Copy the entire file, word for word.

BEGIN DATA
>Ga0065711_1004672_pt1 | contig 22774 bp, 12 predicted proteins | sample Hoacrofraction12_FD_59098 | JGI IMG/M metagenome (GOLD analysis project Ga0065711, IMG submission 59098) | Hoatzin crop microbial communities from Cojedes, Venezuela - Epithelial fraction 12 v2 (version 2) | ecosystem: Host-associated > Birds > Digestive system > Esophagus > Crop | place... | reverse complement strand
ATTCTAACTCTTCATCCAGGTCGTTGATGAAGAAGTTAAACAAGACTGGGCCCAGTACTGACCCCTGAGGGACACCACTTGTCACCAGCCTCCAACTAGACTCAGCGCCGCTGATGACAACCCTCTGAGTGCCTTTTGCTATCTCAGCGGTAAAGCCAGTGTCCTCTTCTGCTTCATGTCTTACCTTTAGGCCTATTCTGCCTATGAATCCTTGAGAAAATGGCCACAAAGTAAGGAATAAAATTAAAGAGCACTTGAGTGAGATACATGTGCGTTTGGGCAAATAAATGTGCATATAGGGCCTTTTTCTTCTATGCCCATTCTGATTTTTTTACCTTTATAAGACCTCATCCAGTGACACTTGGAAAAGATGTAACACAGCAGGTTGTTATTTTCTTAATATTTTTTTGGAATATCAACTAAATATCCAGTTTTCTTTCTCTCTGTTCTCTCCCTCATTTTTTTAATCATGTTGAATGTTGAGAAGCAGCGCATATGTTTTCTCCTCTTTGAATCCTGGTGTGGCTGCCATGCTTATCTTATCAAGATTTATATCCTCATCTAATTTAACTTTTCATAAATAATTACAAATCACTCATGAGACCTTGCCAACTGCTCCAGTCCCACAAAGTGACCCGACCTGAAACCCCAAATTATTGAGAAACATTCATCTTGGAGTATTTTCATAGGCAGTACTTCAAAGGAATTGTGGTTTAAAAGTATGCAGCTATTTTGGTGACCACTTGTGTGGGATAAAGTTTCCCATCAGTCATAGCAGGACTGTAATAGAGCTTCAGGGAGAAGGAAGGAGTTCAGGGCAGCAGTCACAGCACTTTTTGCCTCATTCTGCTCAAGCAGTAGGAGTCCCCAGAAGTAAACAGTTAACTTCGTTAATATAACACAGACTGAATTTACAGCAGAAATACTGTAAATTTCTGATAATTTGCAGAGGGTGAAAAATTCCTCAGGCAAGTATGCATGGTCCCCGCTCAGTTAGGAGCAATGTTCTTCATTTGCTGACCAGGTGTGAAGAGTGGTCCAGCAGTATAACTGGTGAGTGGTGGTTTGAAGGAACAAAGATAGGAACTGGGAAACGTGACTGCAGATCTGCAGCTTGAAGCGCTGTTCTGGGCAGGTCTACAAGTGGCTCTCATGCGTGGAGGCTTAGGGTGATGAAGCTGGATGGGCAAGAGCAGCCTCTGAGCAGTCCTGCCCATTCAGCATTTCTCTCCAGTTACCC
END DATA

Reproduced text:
>Ga0065711_1004672_pt1 | contig 22774 bp, 12 predicted proteins | sample Hoacrofraction12_FD_59098 | JGI IMG/M metagenome (GOLD analysis project Ga0065711, IMG submission 59098) | Hoatzin crop microbial communities from Cojedes, Venezuela - Epithelial fraction 12 v2 (version 2) | ecosystem: Host-associated > Birds > Digestive system > Esophagus > Crop | place... | reverse complement strand
ATTCTAACTCTTCATCCAGGTCGTTGATGAAGAAGTTAAACAAGACTGGGCCCAGTACTGACCCCTGAGGGACACCACTTGTCACCAGCCTCCAACTAGACTCAGCGCCGCTGATGACAACCCTCTGAGTGCCTTTTGCTATCTCAGCGGTAAAGCCAGTGTCCTCTTCTGCTTCATGTCTTACCTTTAGGCCTATTCTGCCTATGAATCCTTGAGAAAATGGCCACAAAGTAAGGAATAAAATTAAAGAGCACTTGAGTGAGATACATGTGCGTTTGGGCAAATAAATGTGCATATAGGGCCTTTTTCTTCTATGCCCATTCTGATTTTTTTACCTTTATAAGACCTCATCCAGTGACACTTGGAAAAGATGTAACACAGCAGGTTGTTATTTTCTTAATATTTTTTTGGAATATCAACTAAATATCCAGTTTTCTTTCTCTCTGTTCTCTCCCTCATTTTTTTAATCATGTTGAATGTTGAGAAGCAGCGCATATGTTTTCTCCTCTTTGAATCCTGGTGTGGCTGCCATGCTTATCTTATCAAGATTTATATCCTCATCTAATTTAACTTTTCATAAATAATTACAAATCACTCATGAGACCTTGCCAACTGCTCCAGTCCCACAAAGTGACCCGACCTGAAACCCCAAATTATTGAGAAACATTCATCTTGGAGTATTTTCATAGGCAGTACTTCAAAGGAATTGTGGTTTAAAAGTATGCAGCTATTTTGGTGACCACTTGTGTGGGATAAAGTTTCCCATCAGTCATAGCAGGACTGTAATAGAGCTTCAGGGAGAAGGAAGGAGTTCAGGGCAGCAGTCACAGCACTTTTTGCCTCATTCTGCTCAAGCAGTAGGAGTCCCCAGAAGTAAACAGTTAACTTCGTTAATATAACACAGACTGAATTTACAGCAGAAATACTGTAAATTTCTGATAATTTGCAGAGGGTGAAAAATTCCTCAGGCAAGTATGCATGGTCCCCGCTCAGTTAGGAGCAATGTTCTTCATTTGCTGACCAGGTGTGAAGAGTGGTCCAGCAGTATAACTGGTGAGTGGTGGTTTGAAGGAACAAAGATAGGAACTGGGAAACGTGACTGCAGATCTGCAGCTTGAAGCGCTGTTCTGGGCAGGTCTACAAGTGGCTCTCATGCGTGGAGGCTTAGGGTGATGAAGCTGGATGGGCAAGAGCAGCCTCTGAGCAGTCCTGCCCATTCAGCATTTCTCTCCAGTTACCC